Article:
In the discussion that follows, it is assumed that there are two threads, thread 0 (T0) and thread 1 (T1) that can be executed concurrently by the microprocessor 200 in MT mode or executed individually in ST mode. However, the teachings of the present invention should not be limited to two threads and everything discussed herein equally applies to a processing environment in which more than two threads are executed concurrently. In addition, the discussion below is focused on the resource computation and allocation performed by the ALF unit 311 with respect to one exemplary queue, referred to hereinafter as Q, that is configured to operate as a circular queue or buffer. However, the teachings of the present invention is equally applicable to any other processor resource or any other data structure including, but not limited to, a non-circular queue structure, a linked-list structure, an array structure, a tree structure, etc.

In ST mode or ST configuration, each processor resource used in the execution of the UOPs is allocated to the “working” thread, either thread 0 or thread 1. The working thread is the particular thread to which the current set of UOPs received from the TDE 230 belong with respect to the current processing period. In one embodiment, the TDE 230 supplies as many as three valid UOPs per a processing clock cycle. AU valid UOPs in each clock cycle are tagged with one thread bit indicating the particular thread to which the respective allocation clock belongs. The thread bit is used to identify which of the two threads is the current working thread. In addition, the TDE 230 is responsible for supplying the correct valid bits for the set of UOPs that the TDE 230 delivers to the RRRR cluster 240. Each UOP received from the TDE 230 therefore is tagged with a valid bit indicating whether the respective UOP is a valid UOP. When the TDE 230 has no valid UOPs to be allocated, the TDE 230 is responsible for driving the valid bits to invalid status. The UOPs within each thread are delivered by the TDE 230 to the RRRR cluster 240 in their original sequential program order.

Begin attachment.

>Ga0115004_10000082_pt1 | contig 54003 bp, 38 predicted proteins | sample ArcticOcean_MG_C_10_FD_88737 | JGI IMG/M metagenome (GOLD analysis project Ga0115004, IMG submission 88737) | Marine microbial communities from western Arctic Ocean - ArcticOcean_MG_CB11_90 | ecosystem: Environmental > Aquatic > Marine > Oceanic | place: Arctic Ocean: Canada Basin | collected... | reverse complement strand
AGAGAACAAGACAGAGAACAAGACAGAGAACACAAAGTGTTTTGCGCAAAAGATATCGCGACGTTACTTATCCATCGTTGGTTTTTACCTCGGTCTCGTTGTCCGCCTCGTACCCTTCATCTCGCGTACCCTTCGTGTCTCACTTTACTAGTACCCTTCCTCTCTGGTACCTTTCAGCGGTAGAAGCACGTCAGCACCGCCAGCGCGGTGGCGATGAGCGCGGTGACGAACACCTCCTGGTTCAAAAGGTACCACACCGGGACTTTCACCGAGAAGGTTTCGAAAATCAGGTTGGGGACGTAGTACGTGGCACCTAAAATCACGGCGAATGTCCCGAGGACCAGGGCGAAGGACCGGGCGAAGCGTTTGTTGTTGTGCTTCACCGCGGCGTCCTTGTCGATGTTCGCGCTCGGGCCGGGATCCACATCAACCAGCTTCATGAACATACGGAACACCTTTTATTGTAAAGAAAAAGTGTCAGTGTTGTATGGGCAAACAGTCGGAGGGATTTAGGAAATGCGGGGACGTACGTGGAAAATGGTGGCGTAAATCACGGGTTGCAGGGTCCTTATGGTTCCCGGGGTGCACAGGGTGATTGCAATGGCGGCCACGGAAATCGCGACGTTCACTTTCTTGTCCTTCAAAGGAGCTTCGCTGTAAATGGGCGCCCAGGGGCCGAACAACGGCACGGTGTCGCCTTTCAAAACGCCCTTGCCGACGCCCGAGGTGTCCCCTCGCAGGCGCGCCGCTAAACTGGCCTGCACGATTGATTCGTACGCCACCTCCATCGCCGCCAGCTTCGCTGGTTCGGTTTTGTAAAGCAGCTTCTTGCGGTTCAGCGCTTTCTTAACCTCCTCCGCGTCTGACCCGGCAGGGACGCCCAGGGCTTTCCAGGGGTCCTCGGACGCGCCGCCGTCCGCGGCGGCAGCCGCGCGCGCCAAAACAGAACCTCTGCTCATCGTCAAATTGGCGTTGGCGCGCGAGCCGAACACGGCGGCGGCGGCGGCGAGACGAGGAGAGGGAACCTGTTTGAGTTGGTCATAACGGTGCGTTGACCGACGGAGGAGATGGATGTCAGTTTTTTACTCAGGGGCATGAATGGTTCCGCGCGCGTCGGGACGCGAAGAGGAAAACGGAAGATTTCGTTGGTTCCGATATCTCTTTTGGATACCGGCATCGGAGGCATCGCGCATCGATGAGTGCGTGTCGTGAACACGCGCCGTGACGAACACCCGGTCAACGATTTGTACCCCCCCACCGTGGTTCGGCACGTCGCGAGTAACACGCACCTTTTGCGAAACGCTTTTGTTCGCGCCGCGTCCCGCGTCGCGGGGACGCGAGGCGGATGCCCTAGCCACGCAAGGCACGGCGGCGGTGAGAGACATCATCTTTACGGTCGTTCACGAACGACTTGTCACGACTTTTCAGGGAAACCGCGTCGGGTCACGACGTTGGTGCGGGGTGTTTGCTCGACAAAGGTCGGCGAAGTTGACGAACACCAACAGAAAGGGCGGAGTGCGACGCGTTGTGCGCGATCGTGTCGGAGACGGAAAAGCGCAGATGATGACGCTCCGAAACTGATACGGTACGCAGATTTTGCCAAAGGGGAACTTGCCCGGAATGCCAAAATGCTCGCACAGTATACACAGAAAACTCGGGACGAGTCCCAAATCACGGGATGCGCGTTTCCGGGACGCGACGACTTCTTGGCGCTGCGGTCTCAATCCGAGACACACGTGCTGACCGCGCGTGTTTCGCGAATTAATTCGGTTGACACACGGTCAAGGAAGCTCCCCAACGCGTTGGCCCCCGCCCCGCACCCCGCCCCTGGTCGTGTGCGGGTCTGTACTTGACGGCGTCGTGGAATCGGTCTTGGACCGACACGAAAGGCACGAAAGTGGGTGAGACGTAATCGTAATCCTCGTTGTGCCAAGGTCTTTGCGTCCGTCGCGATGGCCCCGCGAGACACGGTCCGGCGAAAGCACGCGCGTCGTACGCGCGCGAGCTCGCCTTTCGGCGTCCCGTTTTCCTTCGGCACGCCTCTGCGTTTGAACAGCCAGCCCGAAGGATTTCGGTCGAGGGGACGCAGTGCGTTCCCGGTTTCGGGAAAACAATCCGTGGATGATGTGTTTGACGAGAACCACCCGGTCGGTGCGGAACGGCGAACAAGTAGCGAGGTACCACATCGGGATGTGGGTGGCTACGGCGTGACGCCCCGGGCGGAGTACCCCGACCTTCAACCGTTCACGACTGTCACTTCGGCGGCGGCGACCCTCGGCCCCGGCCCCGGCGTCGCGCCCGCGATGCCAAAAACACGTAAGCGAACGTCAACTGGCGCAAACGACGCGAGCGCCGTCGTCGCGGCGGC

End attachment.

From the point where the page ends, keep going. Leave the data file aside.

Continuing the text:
In MT mode or MT configuration, each of the queues or buffers used for the execution of the UOPs is partitioned into two portions, one portion is to be used for thread 0 and the other portion is used for thread 1. In one embodiment, the two portions are sized equally so that each thread is given the same number of queue or buffer entries. In one embodiment, the physical registers are a common resource to be shared by thread 0 and thread 1 on a first come, first served basis and there is no partition of the physical registers between the two threads.

In one embodiment, the queues or buffers to be allocated are configured as circular queues or circular buffers. Accordingly, once the end of a queue or a buffer is reached, allocation for subsequent UOPs will wrap around and start at the beginning of the queue or buffer. The wrap around operation with respect to a circular queue or buffer is described in greater detail below in conjunction with the various operations performed by the ALF 311 in doing resource computation and resource allocation for each resource.

In one embodiment, the ALF 311 utilizes a separate set of pointers for each thread with respect to each resource in order to perform the resource computation and allocation for each thread. As such, there are two separate sets of pointers associated with each resource. Each set of pointers includes a head pointer, a tail pointer, and a stall pointer. The head pointer is used for the allocation of the queue entries. For example, if the head pointer for a particular queue points to entry 1 in that queue, then entry 1 is the entry to be allocated for the respective UOP. Once entry 1 is allocated, the head pointer is advanced to the next entry in the queue, entry 2. The tail pointer is used for the deallocation of queue entries. For example, if the tail pointer for a particular queue points to entry 1 in that queue, then entry 1 is the entry to be freed once the execution of the respective UOP is completed. Once entry 1 is deallocated or freed up, the tail pointer is advanced to the next entry to be deallocated, entry 2. The stall pointer is used to determine whether there are enough free queue entries to accommodate the next allocation. For example, if the stall pointer for a particular queue points to entry 3 and the incoming UOPs require three entries for their allocation, then the stall pointer will point to entry 6 if there is enough room in the queue to allocate three entries for the input UOPs. In one embodiment, the value of the stall pointer is compared with the value of the tail pointer to determine whether there is enough room for the required allocation.